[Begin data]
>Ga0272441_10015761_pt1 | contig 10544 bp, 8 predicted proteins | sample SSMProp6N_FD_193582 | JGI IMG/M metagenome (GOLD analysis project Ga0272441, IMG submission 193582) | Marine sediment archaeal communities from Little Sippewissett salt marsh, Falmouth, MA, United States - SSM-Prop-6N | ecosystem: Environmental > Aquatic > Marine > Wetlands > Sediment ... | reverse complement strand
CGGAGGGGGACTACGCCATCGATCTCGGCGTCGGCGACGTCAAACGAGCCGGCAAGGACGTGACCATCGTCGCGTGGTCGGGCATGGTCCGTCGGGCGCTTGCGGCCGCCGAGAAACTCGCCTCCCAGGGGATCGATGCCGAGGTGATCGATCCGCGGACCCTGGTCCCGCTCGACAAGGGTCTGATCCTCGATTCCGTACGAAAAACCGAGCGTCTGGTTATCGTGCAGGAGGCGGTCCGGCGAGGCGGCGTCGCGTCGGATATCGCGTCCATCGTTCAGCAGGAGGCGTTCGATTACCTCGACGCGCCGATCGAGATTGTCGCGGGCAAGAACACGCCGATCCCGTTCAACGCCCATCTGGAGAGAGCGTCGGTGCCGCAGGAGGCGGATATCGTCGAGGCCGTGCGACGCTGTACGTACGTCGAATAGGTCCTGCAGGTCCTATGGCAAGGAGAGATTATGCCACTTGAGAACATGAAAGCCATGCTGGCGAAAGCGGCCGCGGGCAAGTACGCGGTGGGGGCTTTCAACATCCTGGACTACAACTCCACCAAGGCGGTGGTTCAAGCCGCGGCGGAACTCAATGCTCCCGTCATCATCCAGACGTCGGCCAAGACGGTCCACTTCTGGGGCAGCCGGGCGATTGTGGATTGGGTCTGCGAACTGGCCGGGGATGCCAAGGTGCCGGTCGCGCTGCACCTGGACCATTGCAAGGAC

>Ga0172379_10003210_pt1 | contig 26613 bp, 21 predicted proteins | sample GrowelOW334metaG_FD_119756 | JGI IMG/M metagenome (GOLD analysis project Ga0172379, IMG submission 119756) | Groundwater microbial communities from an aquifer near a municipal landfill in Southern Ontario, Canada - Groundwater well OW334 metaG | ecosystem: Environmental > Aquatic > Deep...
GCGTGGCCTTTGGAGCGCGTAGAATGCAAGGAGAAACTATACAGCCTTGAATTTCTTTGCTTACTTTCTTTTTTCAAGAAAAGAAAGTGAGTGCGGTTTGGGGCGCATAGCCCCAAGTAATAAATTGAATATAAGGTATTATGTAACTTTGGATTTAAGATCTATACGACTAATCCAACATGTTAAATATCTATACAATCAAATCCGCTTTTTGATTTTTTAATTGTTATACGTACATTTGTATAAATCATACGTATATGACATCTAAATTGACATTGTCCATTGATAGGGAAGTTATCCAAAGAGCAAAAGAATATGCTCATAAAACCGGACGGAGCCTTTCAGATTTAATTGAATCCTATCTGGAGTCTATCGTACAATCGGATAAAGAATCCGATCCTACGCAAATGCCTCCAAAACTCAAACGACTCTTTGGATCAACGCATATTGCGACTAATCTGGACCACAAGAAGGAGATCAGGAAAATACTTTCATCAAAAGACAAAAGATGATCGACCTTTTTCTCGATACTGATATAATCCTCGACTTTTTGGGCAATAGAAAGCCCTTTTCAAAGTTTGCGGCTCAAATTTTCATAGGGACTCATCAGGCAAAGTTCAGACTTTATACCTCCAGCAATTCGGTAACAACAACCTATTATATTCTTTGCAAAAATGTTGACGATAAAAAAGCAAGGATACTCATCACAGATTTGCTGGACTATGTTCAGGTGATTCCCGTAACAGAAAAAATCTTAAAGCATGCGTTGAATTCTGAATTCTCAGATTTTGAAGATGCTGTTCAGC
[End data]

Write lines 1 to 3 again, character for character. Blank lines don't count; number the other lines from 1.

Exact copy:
>Ga0272441_10015761_pt1 | contig 10544 bp, 8 predicted proteins | sample SSMProp6N_FD_193582 | JGI IMG/M metagenome (GOLD analysis project Ga0272441, IMG submission 193582) | Marine sediment archaeal communities from Little Sippewissett salt marsh, Falmouth, MA, United States - SSM-Prop-6N | ecosystem: Environmental > Aquatic > Marine > Wetlands > Sediment ... | reverse complement strand
CGGAGGGGGACTACGCCATCGATCTCGGCGTCGGCGACGTCAAACGAGCCGGCAAGGACGTGACCATCGTCGCGTGGTCGGGCATGGTCCGTCGGGCGCTTGCGGCCGCCGAGAAACTCGCCTCCCAGGGGATCGATGCCGAGGTGATCGATCCGCGGACCCTGGTCCCGCTCGACAAGGGTCTGATCCTCGATTCCGTACGAAAAACCGAGCGTCTGGTTATCGTGCAGGAGGCGGTCCGGCGAGGCGGCGTCGCGTCGGATATCGCGTCCATCGTTCAGCAGGAGGCGTTCGATTACCTCGACGCGCCGATCGAGATTGTCGCGGGCAAGAACACGCCGATCCCGTTCAACGCCCATCTGGAGAGAGCGTCGGTGCCGCAGGAGGCGGATATCGTCGAGGCCGTGCGACGCTGTACGTACGTCGAATAGGTCCTGCAGGTCCTATGGCAAGGAGAGATTATGCCACTTGAGAACATGAAAGCCATGCTGGCGAAAGCGGCCGCGGGCAAGTACGCGGTGGGGGCTTTCAACATCCTGGACTACAACTCCACCAAGGCGGTGGTTCAAGCCGCGGCGGAACTCAATGCTCCCGTCATCATCCAGACGTCGGCCAAGACGGTCCACTTCTGGGGCAGCCGGGCGATTGTGGATTGGGTCTGCGAACTGGCCGGGGATGCCAAGGTGCCGGTCGCGCTGCACCTGGACCATTGCAAGGAC

>Ga0172379_10003210_pt1 | contig 26613 bp, 21 predicted proteins | sample GrowelOW334metaG_FD_119756 | JGI IMG/M metagenome (GOLD analysis project Ga0172379, IMG submission 119756) | Groundwater microbial communities from an aquifer near a municipal landfill in Southern Ontario, Canada - Groundwater well OW334 metaG | ecosystem: Environmental > Aquatic > Deep...